I am just beginning Haskell, but from all the online tutorials I've found I can't seem to find if there is one accepted way to do a conditional control statement. I have seen if-else, guards, and pattern matching, but they all seem to accomplish the same thing. Is there one generally accepted/faster/more efficient way than the rest?

• All of those techniques compile to 'case'. 'case' is the fundamental control mechanism -- dispatching based on a pattern. Guards, patterns etc are merely sugar. – Don Stewart May 6 '10 at 22:49
• @Don Stewart: Even `if...then...else`? I was actually wondering about that. Writing a boolean conditional without the built-in form obviously requires `case` (disregarding horrible unsafe things, at least), but I don't know if the compiler desugars it that way regardless. – C. A. McCann May 7 '10 at 0:58
• `case x of True -> ... ; False -> ...`? – jrockway May 7 '10 at 4:28
• @jrockway: I think camccann is aware of how you would write a boolean conditional that way — the question is whether the compiler actually does perform that transformation. (As another example: Multiplication is essentially sugar for repeated addition, but I don't think any compiler actually treats it that way.) – Chuck May 7 '10 at 5:51
• But "True" and "False" are not particularly hard-wired, they're just another type. – jrockway May 7 '10 at 6:39

Is there one generally accepted/faster/more efficient way than the rest?

Guards are (rather complex) syntactic sugar for if-then-else following pattern matching. If-then-else is syntactic sugar for `case` over `Bool`. So these things are mostly equally efficient.

But here's an observation: it's often easy to do inefficiently with a Boolean expression what is efficient with a pattern match. A favorite example of beginning Haskell programmers is to write

``````length xs == 0
``````

which costs proportional to the length of `xs`, where

``````case xs of { [] -> True; _:_ -> False }
``````

costs constant time.

A more precise way to observe what's going on is that (absent fancy extensions like view patterns), the worst-case cost of a pattern match is proportional to the number of constructors appearing on the left-hand side—you just can't write a pattern match that is both expensive and small. By contrast, the size of a Boolean expression tells you nothing about what it costs to evaluate it. In this sense, and in this sense only, pattern matching is cheaper than if-then-else or guards.

A good heuristic for beginners is to use pattern matching wherever you possibly can. As you get more experience, you can refine your approach.

• (Of course, you should use `null xs` to check if `xs` is empty.) – kennytm May 7 '10 at 21:17
• @Kenny If I had a dollar for every student of mine who wrote `length xs == 0` instead of `null xs`, I'd have enough to keep me in coffee for the year :-) – Norman Ramsey May 8 '10 at 1:55

Well, I don't know if thinking in terms of "control statements" is the best way to go about it in Haskell. That said, it mostly all comes down to pattern matching in the end; boolean conditionals such as `if ... then ... else` can be defined in terms of pattern matching on constructors for `Bool`, for instance.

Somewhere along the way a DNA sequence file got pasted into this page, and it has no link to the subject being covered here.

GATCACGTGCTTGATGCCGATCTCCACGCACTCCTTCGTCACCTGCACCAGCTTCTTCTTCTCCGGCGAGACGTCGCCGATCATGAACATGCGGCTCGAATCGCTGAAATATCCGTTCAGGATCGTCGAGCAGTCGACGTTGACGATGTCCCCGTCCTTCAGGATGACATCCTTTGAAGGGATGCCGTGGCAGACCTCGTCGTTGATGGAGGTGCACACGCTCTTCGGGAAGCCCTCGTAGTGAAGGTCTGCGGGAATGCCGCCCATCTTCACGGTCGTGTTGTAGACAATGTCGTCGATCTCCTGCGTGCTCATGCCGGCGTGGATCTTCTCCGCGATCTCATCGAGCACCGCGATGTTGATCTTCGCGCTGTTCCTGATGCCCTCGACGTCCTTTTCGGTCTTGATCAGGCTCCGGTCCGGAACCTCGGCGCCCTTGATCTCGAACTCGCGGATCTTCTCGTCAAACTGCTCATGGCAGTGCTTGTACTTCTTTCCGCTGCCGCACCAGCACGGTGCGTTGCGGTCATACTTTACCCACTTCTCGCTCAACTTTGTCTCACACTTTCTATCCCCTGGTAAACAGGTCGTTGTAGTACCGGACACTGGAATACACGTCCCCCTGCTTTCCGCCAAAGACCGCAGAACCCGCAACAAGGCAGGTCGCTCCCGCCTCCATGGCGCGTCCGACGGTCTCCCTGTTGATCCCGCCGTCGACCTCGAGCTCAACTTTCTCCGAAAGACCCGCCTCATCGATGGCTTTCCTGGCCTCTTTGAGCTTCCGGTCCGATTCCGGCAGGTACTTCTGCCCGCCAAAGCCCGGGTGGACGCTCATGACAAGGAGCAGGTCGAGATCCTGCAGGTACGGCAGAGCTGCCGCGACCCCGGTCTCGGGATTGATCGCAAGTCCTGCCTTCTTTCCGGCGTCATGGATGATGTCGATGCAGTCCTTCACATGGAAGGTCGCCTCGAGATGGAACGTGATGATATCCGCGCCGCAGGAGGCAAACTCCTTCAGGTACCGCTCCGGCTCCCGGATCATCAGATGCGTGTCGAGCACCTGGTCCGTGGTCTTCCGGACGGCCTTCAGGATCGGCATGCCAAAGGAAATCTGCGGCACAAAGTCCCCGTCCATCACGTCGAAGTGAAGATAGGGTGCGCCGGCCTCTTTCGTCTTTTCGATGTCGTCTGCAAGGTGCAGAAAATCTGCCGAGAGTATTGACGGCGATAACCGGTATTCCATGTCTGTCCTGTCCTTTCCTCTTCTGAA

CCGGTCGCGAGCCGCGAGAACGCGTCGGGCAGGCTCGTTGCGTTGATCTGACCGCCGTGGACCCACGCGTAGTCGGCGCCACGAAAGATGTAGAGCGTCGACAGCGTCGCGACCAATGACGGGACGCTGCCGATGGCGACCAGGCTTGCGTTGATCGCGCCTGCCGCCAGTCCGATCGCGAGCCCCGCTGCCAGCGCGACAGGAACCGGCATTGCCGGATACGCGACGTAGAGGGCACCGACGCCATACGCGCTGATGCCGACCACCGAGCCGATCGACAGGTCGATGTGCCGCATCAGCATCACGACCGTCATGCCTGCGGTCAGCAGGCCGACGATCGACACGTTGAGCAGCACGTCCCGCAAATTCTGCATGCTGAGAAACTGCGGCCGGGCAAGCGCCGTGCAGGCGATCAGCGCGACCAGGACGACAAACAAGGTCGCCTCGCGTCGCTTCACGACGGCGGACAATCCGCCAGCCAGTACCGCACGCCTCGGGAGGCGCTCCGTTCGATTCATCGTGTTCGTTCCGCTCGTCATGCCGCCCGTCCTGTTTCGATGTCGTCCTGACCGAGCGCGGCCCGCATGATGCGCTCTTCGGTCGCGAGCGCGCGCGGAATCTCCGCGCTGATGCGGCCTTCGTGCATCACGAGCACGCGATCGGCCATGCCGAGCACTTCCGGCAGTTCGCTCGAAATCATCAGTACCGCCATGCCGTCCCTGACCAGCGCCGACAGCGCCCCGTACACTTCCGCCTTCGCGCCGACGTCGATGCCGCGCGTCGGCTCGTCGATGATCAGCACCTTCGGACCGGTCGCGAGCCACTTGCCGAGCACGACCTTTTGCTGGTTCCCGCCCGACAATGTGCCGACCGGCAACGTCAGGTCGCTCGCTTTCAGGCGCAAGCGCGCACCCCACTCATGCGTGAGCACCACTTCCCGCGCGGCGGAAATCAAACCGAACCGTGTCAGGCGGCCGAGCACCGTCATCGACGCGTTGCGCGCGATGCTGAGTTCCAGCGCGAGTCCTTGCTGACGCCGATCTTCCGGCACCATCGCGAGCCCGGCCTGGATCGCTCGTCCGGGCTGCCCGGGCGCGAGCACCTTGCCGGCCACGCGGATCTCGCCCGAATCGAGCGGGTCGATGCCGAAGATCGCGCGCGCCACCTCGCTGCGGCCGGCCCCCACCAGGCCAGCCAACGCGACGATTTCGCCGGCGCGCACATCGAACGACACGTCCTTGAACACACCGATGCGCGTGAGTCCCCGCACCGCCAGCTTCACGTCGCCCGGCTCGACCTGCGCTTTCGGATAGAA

The most "primitive" form is probably the `case` statement--pattern matching for function definitions is just syntactic sugar over a single function definition containing one big `case` expression.

In terms of what you should use, go with whatever makes the most sense conceptually. Pattern matching is most appropriate for when you need to take apart an algebraic data type; `if` blocks are appropriate for when you need a simple yes/no result for some predicate. Guards are generally used for when you need a mixture of data type deconstruction and boolean predicates.

The most significant point to keep in mind is that pattern matching is the only way to take apart an algebraic data type. Boolean predicates can be easily replaced with higher-order functions, but extracting values inside a data constructor requires pattern matching.

None of the three options do exactly the same thing or can be used in all situations.

Pattern matches check which constructor was used to create a given value and they bind variables. Neither if nor guards do that. You could only use them instead of pattern matches if you match against a nullary constructor (or a number literal) of a type implementing Eq.

Example:

``````foo (Just x) = x+1 -- Can not do this without a pattern match (except by using
-- functions like fromJust that themselves use pattern matches)
foo Nothing = 0 -- You could do this using a pattern guards like
-- foo x | x==Nothing = 0, but that is less readable and less
-- concise than using a plain pattern match
``````

Pattern guards allow you to check for other things than equality. E.g. you can check whether a given number is greater than zero. Of course you can do the same thing with if, but pattern guards allow you to go to the next pattern when a guard fails, which can lead to less repetition than using if. Example:

``````maybeSqrt (Just x) | x >= 0 = sqrt x
maybeSqrt _ = Nothing
``````

Using if this would look like this (note the repetition of Nothing):

``````maybeSqrt (Just x) = if x >= 0 then sqrt x
else Nothing
maybeSqrt _ = Nothing
``````

Lastly if can be used without pattern matches. If you don't actually use pattern matching on a given value introducing a `case x of ...` just so you can use pattern guards makes little sense and is less readable and concise than just using if.

I choose based on what makes the code look prettier and easier to read. As @Don points out, many of these different forms are compiled to `case`. They look different because of the syntactic sugar that's available. This sugar isn't for the compiler, it's for humans. So decide based on what you think other humans would like to read, and what looks readable to you.